Legalized pot: What happens now in Colorado and Washington?

Amazingly, recreational marijuana is now perfectly legal in two states. But it's still illegal according to the feds

Proponents of legalizing marijuana for recreational use have been putting the idea up for popular vote since 1972, and voters had never signed on — until Nov. 6. When residents of Colorado and Washington (but not Oregon) woke up Wednesday morning to an America where Barack Obama was still president, Democrats still controlled the Senate, and Republicans still controlled the House, they also learned that in their states it's legal for adults to smoke and sell pot "for fun and profit," as The Economist puts it. It is still, however, a criminal offense to grow, sell, or consume marijuana, according to the federal government. So what happens next? Here's what you should know:

Pot is really legal in Colorado and Washington state?
It will be soon. Effective Dec. 6 in Washington and within 60 days in Colorado, state authorities can't arrest or prosecute people over 21 who have up to an ounce of pot or consume it in private. In Colorado, you can also grow up to six marijuana plants and give an ounce to other adults "without remuneration." In Washington, there's a new legal impairment limit for driving under the influence of pot. The decriminalization is the easy part. Now, each state has roughly a year to implement "the next big step — transforming the marijuana black market into a closed, regulated, and taxed marketplace," says Jonathan Martin at The Seattle Times.

And it's illegal under federal law?
Yes. As the federal Drug Enforcement Administration (DEA) reminded everyone on Wednesday, marijuana is classified as a Schedule I controlled substance under the 1970 Controlled Substance Act, and that law "remains unchanged." The governors of Washington and Colorado were opposed to the measures, but both said they would respect the will of the people. Still, "we are entering uncharted waters, and many questions lie ahead," most notably over what the Obama administration will do, says outgoing Washington Gov. Chris Gregoire (D). "Don't break out the Cheetos or Goldfish too quickly," cautions Colorado Gov. John Hickenlooper (D).

What can the feds do?
"What happens next depends entirely on how the Obama administration's Justice Department chooses to use its power," says Emily Bazelon at Slate. The feds "could come in and seize assets" of businesses selling pot, University of Denver law professor Sam Kamin tells CNN. "They could charge people criminally. They could send people to jail for scores of years," though "they have chosen, so far, not to do that" with medical marijuana. They can also sue the states to block them from creating legal drug markets, University of Washington law professor Hugh Spitzer tells The Seattle Times. "I'm not saying they will. I'm saying they could." What they can't do, Spitzer adds, is turn back the clock. "Under the U.S. Constitution, the federal government can't force a state to make something illegal."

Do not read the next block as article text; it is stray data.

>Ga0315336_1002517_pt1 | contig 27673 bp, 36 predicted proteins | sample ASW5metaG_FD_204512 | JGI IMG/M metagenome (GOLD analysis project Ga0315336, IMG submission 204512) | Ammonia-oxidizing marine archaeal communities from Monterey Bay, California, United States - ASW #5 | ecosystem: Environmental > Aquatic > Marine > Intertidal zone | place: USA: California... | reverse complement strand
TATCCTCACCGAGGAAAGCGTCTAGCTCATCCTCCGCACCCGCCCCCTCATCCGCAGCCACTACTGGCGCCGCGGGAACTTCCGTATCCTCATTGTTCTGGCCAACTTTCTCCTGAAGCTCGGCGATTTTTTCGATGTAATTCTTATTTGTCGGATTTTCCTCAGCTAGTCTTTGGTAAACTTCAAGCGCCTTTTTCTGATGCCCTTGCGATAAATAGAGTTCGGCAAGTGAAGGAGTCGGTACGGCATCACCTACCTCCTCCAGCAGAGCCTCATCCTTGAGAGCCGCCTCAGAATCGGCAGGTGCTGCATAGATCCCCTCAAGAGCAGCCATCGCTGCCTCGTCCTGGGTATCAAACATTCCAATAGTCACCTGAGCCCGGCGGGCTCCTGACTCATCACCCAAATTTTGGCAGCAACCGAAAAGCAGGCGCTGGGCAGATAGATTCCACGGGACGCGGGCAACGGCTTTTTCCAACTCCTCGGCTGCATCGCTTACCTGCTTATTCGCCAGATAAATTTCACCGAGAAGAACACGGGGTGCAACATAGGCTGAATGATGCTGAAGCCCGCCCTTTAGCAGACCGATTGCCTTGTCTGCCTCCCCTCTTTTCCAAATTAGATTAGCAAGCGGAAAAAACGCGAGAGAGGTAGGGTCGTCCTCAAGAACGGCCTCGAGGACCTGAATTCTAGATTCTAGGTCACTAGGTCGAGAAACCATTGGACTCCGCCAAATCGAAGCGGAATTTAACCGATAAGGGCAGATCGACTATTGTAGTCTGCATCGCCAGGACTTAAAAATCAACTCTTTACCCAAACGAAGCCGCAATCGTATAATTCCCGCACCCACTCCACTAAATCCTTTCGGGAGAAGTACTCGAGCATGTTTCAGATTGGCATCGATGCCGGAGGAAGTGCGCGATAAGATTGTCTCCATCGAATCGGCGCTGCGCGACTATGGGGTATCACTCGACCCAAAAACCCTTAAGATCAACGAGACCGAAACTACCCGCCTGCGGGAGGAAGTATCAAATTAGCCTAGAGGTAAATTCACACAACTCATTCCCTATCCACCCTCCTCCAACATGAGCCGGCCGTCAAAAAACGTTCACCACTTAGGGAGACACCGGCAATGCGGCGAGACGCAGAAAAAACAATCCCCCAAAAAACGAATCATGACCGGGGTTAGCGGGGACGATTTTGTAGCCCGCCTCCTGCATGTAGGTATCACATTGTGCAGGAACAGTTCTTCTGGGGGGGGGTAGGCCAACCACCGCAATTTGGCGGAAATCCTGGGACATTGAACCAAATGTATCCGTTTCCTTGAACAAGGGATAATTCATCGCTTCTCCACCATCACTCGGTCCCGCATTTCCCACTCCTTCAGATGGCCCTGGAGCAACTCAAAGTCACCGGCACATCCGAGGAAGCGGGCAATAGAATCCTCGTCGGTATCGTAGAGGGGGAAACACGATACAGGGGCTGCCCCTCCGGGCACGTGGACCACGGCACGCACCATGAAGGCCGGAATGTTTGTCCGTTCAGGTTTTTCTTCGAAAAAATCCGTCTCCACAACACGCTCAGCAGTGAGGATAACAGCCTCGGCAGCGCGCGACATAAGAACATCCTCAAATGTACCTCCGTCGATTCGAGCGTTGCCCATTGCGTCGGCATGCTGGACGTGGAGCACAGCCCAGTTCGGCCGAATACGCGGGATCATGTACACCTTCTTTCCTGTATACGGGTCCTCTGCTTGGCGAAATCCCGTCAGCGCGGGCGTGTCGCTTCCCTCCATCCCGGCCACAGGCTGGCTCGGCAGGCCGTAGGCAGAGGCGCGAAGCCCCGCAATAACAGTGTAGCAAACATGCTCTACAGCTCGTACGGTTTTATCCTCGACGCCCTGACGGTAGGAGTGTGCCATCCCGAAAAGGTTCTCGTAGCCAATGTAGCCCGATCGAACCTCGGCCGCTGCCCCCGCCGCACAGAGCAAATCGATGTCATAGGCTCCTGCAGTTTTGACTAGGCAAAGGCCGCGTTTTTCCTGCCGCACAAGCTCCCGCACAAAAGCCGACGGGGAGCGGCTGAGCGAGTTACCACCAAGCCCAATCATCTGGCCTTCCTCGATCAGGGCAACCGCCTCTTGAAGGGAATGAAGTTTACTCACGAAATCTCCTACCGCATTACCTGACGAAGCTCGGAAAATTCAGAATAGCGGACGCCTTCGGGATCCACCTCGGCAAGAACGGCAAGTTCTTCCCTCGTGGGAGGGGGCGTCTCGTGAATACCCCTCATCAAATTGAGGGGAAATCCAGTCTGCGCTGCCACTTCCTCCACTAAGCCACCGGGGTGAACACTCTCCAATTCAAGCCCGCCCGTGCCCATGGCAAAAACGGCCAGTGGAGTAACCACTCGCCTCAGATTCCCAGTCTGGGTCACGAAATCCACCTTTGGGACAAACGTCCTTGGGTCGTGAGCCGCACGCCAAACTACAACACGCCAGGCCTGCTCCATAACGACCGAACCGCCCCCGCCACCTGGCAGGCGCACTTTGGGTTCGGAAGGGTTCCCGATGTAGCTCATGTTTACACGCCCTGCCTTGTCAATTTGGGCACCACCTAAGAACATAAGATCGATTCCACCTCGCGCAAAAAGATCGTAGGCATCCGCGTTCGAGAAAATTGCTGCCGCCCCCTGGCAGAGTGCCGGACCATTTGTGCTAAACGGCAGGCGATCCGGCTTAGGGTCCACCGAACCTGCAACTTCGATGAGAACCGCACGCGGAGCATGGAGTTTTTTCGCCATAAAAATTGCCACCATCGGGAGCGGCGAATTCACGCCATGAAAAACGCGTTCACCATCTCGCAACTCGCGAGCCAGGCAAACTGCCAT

What will the Obama administration do?
That's "a billion-dollar question," Kamin tells CNN. The Justice Department has only said it's reviewing the new laws, but "history isn't encouraging for the pot smokers," says Slate's Bazelon. Facing a mushrooming of sometimes-sketchy marijuana dispensaries, the Justice Department closed down at least 600 of them in California since October 2011 and took other actions against dozens more. The legal pot market "simply can't go on the way it is," Kamin says. "It can't be a big industry and a federal crime at the same time."

So there's a crackdown coming?
Not necessarily, says Bazelon. There are at least "a few glimmers of hope" for pot advocates: In July, Marc Ambinder reported in GQ that in a second term, Obama wants to "pivot" away from a Drug War he's long seen as a failure; and more concretely, Attorney General Eric Holder notably declined to issue a warning that he would "vigorously enforce" federal drug law, like he did before California defeated a 2010 measure to legalize recreational pot — even though nine former DEA heads publicly urged him to do so again. There's another silver lining for Washington and Colorado potheads, Vanderbilt University law professor Robert Mikos tells Bloomberg News: "As a practical matter, the federal government doesn't have the resources to enforce the federal ban that rigorously."

Why is pot illegal, anyway?
It was legal for centuries, until 1937, when ambitious Federal Bureau of Narcotics chief Harry Anslinger used racially divisive "Reefer Madness" scare tactics to dupe Congress into passing the Marijuana Tax Act, says Martin A. Lee at The Daily Beast. When pot use spread to the white, mainstream counterculture in the 1960s, a "Machiavellian" Richard Nixon beefed up the laws to burnish his anti-crime image and as "a symbolic means of stigmatizing youth protest, antiwar sentiment, rock 'n' roll music, and other expressions of cultural ferment." The War on Drugs has thrived since then, eating up taxpayer dollars, needlessly ruining lives, and denying ailing people a cheap, natural salve. Will the new laws in Colorado and Washington prove effective, safe, and popular? says Bazelon. I have no idea, but "two states are offering themselves up as laboratories, in the classic federalist tradition of experimentation. The Justice Department should let them try."

Sources: Bloomberg, CNN, The Daily Beast, The Economist, GQ, The New York Times, Reason, Seattle Times, Slate, The Washington Post


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